2013年8月27日 星期二

讀 The Decline of E-Empires By PAUL KRUGMAN

 讀 The Decline of E-Empires By PAUL KRUGMAN

要如何讀 The Decline of E-Empires By PAUL KRUGMAN 這篇呢?
它是否只是在講一套恒真的說法呢   即"天下無不散的筵席"
世界的競爭動力學過於複雜  很少有人能說得清楚
譬如說 為什麼有的產業第一名和第二名差距大     而有的小?
本文中Apple 公司的產品之顧客心目中品質與其定價的關係.....
 類似的議題.  我可以列出數十條......

Op-Ed ColumnistThe Decline of E-EmpiresBy PAUL KRUGMAN August 27, 2013專欄作者科技帝國的興衰保羅·克魯格曼 2013年08月27日
Steve Ballmer's surprise announcement that he will be resigning as Microsoft's CEO has set off a huge flood of commentary. Being neither a tech geek nor a management guru, I can't add much on those fronts. I do, however, think I know a bit about economics, and I also read a lot of history. So the Ballmer announcement has me thinking about network externalities and Ibn Khaldun. And thinking about these things, I'd argue, can help ensure that we draw the right lessons from this particular corporate upheaval.
史蒂夫·鮑爾默(Steve Ballmer)出人意料地宣布將卸下微軟(Microsoft)首席執行官一職,引來眾說紛紜。我既不是一名科技極客,也非管理大師,因此無法在這些方面說什麼,但我想我在經濟學方面還是略知一二,也閱讀過大量歷史資料。鮑爾默的聲明讓我想起了兩件事,網絡外部性和伊本·赫勒敦(Ibn Khaldun)。我認為,從這些事出發能讓我們從此次微軟的巨變中汲取正確的經驗。
First, about network externalities: Consider the state of the computer industry circa 2000, when Microsoft's share price hit its peak and the company seemed utterly dominant. Remember the T-shirts depicting Bill Gates as a Borg (part of the hive mind from “Star Trek”), with the legend, “Resistance is futile. Prepare to be assimilated”? Remember when Microsoft was at the center of concerns about antitrust enforcement?
首先是關於網絡外部性:回想一下2000年前後電腦行業的狀況,當時微軟股價觸及巔峰水平,公司看起來似乎不可一世。記得嗎?那些T卹將比爾·蓋茨(Bill Gates)畫成《星際迷航》(Star Trek)中奉行集體意識的博格人(Borg),還印著這樣一行字——“抵抗是無用功,準備好被同化”。還記得嗎?當時微軟還處在反壟斷案件的中心。
The odd thing was that nobody seemed to like Microsoft's products. By all accounts, Apple computers were better than PCs using Windows as their operating system. Yet the vast majority of desktop and laptop computers ran Windows. Why?
The answer, basically, is that everyone used Windows because everyone used Windows. If you had a Windows PC and wanted help, you could ask the guy in the next cubicle, or the tech people downstairs, and have a very good chance of getting the answer you needed. Software was designed to run on PCs; peripheral devices were designed to work with PCs.
That's network externalities in action, and it made Microsoft a monopolist.
The story of how that state of affairs arose is tangled, but I don't think it's too unfair to say that Apple mistakenly believed that ordinary buyers would value its superior quality as much as its own people did. So it charged premium prices, and by the time it realized how many people were choosing cheaper machines that weren't insanely great but did the job, Microsoft's dominance was locked in.
Now, any such discussion brings out the Apple faithful, who insist that anything Windows can do Apple can do better and that only idiots buy PCs. They may be right. But it doesn't matter, because there are many such idiots, myself included . And Windows still dominates the personal computer market.
現在,任何這類討論都會激起忠誠的蘋果粉絲的反駁,他們堅持認為只要是Windows能做的事,蘋果都能做得更好,而且只有傻子才會買PC。他們可能沒錯。但這沒什麼,因為世界上有很多這樣的傻子,我就是其中一個。 Windows也仍然主宰著個人電腦的市場。
The trouble for Microsoft came with the rise of new devices whose importance it famously failed to grasp. “There's no chance,” declared Mr. Ballmer in 2007, “that the iPhone is going to get any significant market share.”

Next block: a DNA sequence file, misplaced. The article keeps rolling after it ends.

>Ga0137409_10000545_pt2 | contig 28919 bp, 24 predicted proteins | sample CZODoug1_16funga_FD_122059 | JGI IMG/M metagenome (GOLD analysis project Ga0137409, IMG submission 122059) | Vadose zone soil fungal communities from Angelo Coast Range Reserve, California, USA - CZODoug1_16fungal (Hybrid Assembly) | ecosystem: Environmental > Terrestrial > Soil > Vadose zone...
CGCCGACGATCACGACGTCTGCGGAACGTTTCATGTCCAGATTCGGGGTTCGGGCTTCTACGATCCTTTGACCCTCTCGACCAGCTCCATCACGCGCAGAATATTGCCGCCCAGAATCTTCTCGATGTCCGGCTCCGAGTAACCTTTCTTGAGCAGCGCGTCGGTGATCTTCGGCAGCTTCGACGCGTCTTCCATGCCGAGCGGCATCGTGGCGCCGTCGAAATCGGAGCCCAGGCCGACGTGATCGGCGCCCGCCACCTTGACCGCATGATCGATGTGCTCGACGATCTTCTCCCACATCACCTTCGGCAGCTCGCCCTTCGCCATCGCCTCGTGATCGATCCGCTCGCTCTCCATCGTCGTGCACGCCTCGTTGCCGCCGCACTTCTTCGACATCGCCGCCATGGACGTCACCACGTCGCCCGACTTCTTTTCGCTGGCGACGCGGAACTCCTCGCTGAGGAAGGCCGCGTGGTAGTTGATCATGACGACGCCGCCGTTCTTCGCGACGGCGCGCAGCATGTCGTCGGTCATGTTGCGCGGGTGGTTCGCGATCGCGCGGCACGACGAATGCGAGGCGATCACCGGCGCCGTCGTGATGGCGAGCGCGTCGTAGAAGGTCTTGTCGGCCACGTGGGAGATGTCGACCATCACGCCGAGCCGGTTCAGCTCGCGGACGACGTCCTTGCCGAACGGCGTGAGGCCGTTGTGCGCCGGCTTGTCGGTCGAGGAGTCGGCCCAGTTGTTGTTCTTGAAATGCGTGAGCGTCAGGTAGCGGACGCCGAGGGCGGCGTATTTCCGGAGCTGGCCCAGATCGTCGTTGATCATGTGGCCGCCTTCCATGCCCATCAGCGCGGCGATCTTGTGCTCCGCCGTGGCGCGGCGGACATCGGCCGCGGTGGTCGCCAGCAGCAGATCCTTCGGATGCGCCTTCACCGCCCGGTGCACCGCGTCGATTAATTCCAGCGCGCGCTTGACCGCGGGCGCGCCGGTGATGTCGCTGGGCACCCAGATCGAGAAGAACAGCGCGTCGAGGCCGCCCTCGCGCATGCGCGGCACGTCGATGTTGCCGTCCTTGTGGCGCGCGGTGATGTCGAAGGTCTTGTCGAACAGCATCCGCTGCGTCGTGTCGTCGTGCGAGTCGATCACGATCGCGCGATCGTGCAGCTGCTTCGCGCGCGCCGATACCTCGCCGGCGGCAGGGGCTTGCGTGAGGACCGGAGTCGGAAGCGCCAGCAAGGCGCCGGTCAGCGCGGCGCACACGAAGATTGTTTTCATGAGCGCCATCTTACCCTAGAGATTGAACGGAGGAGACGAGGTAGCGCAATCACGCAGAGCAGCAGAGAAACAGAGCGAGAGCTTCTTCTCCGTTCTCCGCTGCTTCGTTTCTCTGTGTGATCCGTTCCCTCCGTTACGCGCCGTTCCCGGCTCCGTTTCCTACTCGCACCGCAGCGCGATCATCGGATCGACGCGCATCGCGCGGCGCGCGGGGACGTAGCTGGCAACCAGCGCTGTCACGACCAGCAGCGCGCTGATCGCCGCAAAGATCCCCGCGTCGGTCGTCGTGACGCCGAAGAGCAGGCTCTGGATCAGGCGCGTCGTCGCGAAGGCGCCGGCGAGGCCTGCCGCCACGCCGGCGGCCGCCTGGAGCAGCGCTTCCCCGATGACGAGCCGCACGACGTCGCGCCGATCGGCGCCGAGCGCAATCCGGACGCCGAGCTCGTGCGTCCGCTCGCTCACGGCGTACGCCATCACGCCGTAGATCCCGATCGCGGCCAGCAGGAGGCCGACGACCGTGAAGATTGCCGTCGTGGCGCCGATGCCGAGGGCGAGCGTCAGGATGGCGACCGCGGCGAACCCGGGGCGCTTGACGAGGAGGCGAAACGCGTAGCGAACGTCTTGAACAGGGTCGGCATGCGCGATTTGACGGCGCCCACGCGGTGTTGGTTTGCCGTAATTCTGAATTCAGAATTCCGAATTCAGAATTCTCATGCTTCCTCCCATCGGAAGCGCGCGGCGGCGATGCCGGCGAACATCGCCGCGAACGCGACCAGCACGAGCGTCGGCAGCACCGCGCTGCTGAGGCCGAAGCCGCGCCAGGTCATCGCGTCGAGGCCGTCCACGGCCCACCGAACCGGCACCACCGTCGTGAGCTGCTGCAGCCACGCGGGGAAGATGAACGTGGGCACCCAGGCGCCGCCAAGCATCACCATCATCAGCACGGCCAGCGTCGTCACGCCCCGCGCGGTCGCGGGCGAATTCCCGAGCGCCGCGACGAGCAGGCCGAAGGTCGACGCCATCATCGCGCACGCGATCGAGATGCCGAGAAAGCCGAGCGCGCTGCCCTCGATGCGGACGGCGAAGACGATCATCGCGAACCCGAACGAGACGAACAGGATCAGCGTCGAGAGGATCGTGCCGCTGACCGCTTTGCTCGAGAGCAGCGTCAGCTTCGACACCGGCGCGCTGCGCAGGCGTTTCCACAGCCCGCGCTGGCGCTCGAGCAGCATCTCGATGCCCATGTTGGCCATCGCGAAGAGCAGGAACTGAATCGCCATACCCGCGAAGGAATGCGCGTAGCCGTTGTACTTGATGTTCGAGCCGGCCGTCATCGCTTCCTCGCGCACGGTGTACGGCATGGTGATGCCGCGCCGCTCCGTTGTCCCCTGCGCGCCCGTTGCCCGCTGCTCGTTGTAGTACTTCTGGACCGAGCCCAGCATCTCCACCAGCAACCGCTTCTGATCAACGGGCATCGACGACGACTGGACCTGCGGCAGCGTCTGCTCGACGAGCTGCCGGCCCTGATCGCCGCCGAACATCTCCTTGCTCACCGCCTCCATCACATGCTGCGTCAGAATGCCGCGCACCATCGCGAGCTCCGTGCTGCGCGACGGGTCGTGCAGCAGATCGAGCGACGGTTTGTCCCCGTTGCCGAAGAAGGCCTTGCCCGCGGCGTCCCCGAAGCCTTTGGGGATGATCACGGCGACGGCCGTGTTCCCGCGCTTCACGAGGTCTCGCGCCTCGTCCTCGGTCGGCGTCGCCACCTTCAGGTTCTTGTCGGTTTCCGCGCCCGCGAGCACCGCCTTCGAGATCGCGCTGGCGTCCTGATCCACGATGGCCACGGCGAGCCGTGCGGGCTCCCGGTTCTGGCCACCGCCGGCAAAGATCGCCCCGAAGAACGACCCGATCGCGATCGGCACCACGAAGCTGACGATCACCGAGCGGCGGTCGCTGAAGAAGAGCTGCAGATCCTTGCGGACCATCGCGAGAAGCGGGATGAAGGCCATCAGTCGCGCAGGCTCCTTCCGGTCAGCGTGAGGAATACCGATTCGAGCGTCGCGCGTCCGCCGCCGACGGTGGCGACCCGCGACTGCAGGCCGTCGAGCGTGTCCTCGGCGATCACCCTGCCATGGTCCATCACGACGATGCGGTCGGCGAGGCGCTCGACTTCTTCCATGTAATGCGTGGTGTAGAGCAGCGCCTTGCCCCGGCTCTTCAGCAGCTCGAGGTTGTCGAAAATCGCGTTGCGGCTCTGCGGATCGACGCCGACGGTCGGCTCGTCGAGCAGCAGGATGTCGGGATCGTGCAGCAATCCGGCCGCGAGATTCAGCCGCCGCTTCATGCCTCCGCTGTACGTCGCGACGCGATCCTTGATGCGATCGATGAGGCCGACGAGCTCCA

How could Microsoft have been so blind? Here's where Ibn Khaldun comes in. He was a 14th-century Islamic philosopher who basically invented what we would now call the social sciences. And one insight he had, based on the history of his native North Afr​​ica , was that there was a rhythm to the rise and fall of dynasties.
Desert tribesmen, he argued, always have more courage and social cohesion than settled, civilized folk, so every once in a while they will sweep in and conquer lands whose rulers have become corrupt and complacent. They create a new dynasty — and, over time , become corrupt and complacent themselves, ready to be overrun by a new set of barbarians.
I don't think it's much of a stretch to apply this story to Microsoft, a company that did so well with its operating-system monopoly that it lost focus, while Apple — still wandering in the wilderness after all those years — was alert to new opportunities. And so the barbarians swept in from the desert.
Sometimes, by the way, barbarians are invited in by a domestic faction seeking a shake-up. This may be what's happening at Yahoo: Marissa Mayer doesn't look much like a fierce Bedouin chieftain, but she's arguably filling the same functional role.
順便說一下,野蠻部落有時候是由政權內部企圖重組的人請進來的。這也許就是發生在雅虎(Yahoo)的情況:瑪麗莎·梅耶爾(Marissa Mayer)看上去並不像一個凶悍的貝都因部落酋長,但她無疑擔當了同樣的角色。
Anyway, the funny thing is that Apple's position in mobile devices now bears a strong resemblance to Microsoft's former position in operating systems. True, Apple produces high-quality products. But they are, by most accounts, little if any better than those of rivals , while selling at premium prices.
So why do people buy them? Network externalities: lots of other people use iWhatevers, there are more apps for iOS than for other systems, so Apple becomes the safe and easy choice. Meet the new boss, same as the old boss.
Is there a policy moral here? Let me make at least a negative case: Even though Microsoft did not, in fact, end up taking over the world, those antitrust concerns weren't misplaced. Microsoft was a monopolist, it did extract a lot of monopoly rents, and it did inhibit innovation. Creative destruction means that monopolies aren't forever, but it doesn't mean that they're harmless while they last. This was true for Microsoft yesterday; it may be true for Apple, or Google, or someone not yet on our radar, tomorrow.